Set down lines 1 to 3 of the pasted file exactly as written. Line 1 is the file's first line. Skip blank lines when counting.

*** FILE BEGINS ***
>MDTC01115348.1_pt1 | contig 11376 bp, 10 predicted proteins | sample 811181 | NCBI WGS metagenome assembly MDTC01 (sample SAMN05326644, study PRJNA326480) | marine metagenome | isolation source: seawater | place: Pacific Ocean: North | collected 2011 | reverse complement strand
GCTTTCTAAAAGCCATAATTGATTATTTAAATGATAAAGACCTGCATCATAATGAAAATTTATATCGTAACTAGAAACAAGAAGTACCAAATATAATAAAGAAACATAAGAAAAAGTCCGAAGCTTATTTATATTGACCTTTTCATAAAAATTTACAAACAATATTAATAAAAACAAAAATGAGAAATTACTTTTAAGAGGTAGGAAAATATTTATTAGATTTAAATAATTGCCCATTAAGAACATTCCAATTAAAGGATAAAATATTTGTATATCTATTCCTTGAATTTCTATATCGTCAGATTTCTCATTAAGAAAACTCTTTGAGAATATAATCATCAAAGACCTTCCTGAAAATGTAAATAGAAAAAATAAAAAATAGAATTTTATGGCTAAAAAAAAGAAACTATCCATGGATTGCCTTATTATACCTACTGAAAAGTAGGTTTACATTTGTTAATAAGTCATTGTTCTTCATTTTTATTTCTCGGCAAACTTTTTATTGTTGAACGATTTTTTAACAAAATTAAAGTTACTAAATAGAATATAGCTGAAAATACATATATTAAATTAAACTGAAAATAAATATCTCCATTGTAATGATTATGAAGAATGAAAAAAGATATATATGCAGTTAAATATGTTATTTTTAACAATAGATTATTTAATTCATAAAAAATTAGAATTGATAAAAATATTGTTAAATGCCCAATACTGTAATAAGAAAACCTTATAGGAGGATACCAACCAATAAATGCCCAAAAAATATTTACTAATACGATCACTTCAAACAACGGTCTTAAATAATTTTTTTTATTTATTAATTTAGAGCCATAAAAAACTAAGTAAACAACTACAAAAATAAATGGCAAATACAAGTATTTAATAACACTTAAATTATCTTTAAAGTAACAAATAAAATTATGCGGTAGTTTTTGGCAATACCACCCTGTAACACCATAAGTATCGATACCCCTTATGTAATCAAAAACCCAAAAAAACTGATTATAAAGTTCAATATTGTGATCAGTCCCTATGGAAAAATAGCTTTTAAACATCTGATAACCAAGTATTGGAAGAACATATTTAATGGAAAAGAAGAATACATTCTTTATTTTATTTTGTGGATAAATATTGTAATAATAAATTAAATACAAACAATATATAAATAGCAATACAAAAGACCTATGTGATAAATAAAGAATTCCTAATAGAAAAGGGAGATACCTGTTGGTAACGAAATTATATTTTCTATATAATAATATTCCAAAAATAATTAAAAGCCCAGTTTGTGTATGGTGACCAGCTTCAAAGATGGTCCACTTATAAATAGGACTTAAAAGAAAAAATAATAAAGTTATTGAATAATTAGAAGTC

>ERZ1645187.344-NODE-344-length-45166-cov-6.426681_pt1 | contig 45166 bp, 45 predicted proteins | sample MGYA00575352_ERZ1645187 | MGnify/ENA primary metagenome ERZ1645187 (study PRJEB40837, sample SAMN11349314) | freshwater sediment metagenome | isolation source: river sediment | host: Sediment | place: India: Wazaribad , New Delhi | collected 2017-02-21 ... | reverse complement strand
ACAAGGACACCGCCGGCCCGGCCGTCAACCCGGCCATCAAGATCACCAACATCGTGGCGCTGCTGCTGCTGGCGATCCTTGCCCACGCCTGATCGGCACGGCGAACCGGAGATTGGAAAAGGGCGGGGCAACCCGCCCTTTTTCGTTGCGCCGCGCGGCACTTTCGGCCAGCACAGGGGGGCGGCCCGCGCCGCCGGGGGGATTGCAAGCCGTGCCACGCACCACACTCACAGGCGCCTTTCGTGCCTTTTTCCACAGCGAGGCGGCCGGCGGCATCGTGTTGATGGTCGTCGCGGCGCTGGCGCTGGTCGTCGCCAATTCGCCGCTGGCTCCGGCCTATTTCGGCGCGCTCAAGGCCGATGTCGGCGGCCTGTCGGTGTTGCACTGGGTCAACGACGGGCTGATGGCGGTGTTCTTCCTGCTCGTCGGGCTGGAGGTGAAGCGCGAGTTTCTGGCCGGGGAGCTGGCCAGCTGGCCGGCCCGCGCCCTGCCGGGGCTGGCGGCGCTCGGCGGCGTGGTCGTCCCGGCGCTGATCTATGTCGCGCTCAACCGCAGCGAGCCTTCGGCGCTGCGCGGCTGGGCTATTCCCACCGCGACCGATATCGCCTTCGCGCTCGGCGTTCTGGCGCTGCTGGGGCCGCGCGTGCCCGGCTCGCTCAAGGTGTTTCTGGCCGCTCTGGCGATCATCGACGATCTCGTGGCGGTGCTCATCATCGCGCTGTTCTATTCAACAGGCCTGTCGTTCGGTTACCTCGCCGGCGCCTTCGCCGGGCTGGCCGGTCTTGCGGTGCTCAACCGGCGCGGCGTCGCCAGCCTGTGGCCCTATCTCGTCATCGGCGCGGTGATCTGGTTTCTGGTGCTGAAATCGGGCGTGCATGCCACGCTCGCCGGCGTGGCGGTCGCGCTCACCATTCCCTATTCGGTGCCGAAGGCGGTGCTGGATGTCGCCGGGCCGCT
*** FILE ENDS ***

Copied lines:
>MDTC01115348.1_pt1 | contig 11376 bp, 10 predicted proteins | sample 811181 | NCBI WGS metagenome assembly MDTC01 (sample SAMN05326644, study PRJNA326480) | marine metagenome | isolation source: seawater | place: Pacific Ocean: North | collected 2011 | reverse complement strand
GCTTTCTAAAAGCCATAATTGATTATTTAAATGATAAAGACCTGCATCATAATGAAAATTTATATCGTAACTAGAAACAAGAAGTACCAAATATAATAAAGAAACATAAGAAAAAGTCCGAAGCTTATTTATATTGACCTTTTCATAAAAATTTACAAACAATATTAATAAAAACAAAAATGAGAAATTACTTTTAAGAGGTAGGAAAATATTTATTAGATTTAAATAATTGCCCATTAAGAACATTCCAATTAAAGGATAAAATATTTGTATATCTATTCCTTGAATTTCTATATCGTCAGATTTCTCATTAAGAAAACTCTTTGAGAATATAATCATCAAAGACCTTCCTGAAAATGTAAATAGAAAAAATAAAAAATAGAATTTTATGGCTAAAAAAAAGAAACTATCCATGGATTGCCTTATTATACCTACTGAAAAGTAGGTTTACATTTGTTAATAAGTCATTGTTCTTCATTTTTATTTCTCGGCAAACTTTTTATTGTTGAACGATTTTTTAACAAAATTAAAGTTACTAAATAGAATATAGCTGAAAATACATATATTAAATTAAACTGAAAATAAATATCTCCATTGTAATGATTATGAAGAATGAAAAAAGATATATATGCAGTTAAATATGTTATTTTTAACAATAGATTATTTAATTCATAAAAAATTAGAATTGATAAAAATATTGTTAAATGCCCAATACTGTAATAAGAAAACCTTATAGGAGGATACCAACCAATAAATGCCCAAAAAATATTTACTAATACGATCACTTCAAACAACGGTCTTAAATAATTTTTTTTATTTATTAATTTAGAGCCATAAAAAACTAAGTAAACAACTACAAAAATAAATGGCAAATACAAGTATTTAATAACACTTAAATTATCTTTAAAGTAACAAATAAAATTATGCGGTAGTTTTTGGCAATACCACCCTGTAACACCATAAGTATCGATACCCCTTATGTAATCAAAAACCCAAAAAAACTGATTATAAAGTTCAATATTGTGATCAGTCCCTATGGAAAAATAGCTTTTAAACATCTGATAACCAAGTATTGGAAGAACATATTTAATGGAAAAGAAGAATACATTCTTTATTTTATTTTGTGGATAAATATTGTAATAATAAATTAAATACAAACAATATATAAATAGCAATACAAAAGACCTATGTGATAAATAAAGAATTCCTAATAGAAAAGGGAGATACCTGTTGGTAACGAAATTATATTTTCTATATAATAATATTCCAAAAATAATTAAAAGCCCAGTTTGTGTATGGTGACCAGCTTCAAAGATGGTCCACTTATAAATAGGACTTAAAAGAAAAAATAATAAAGTTATTGAATAATTAGAAGTC

>ERZ1645187.344-NODE-344-length-45166-cov-6.426681_pt1 | contig 45166 bp, 45 predicted proteins | sample MGYA00575352_ERZ1645187 | MGnify/ENA primary metagenome ERZ1645187 (study PRJEB40837, sample SAMN11349314) | freshwater sediment metagenome | isolation source: river sediment | host: Sediment | place: India: Wazaribad , New Delhi | collected 2017-02-21 ... | reverse complement strand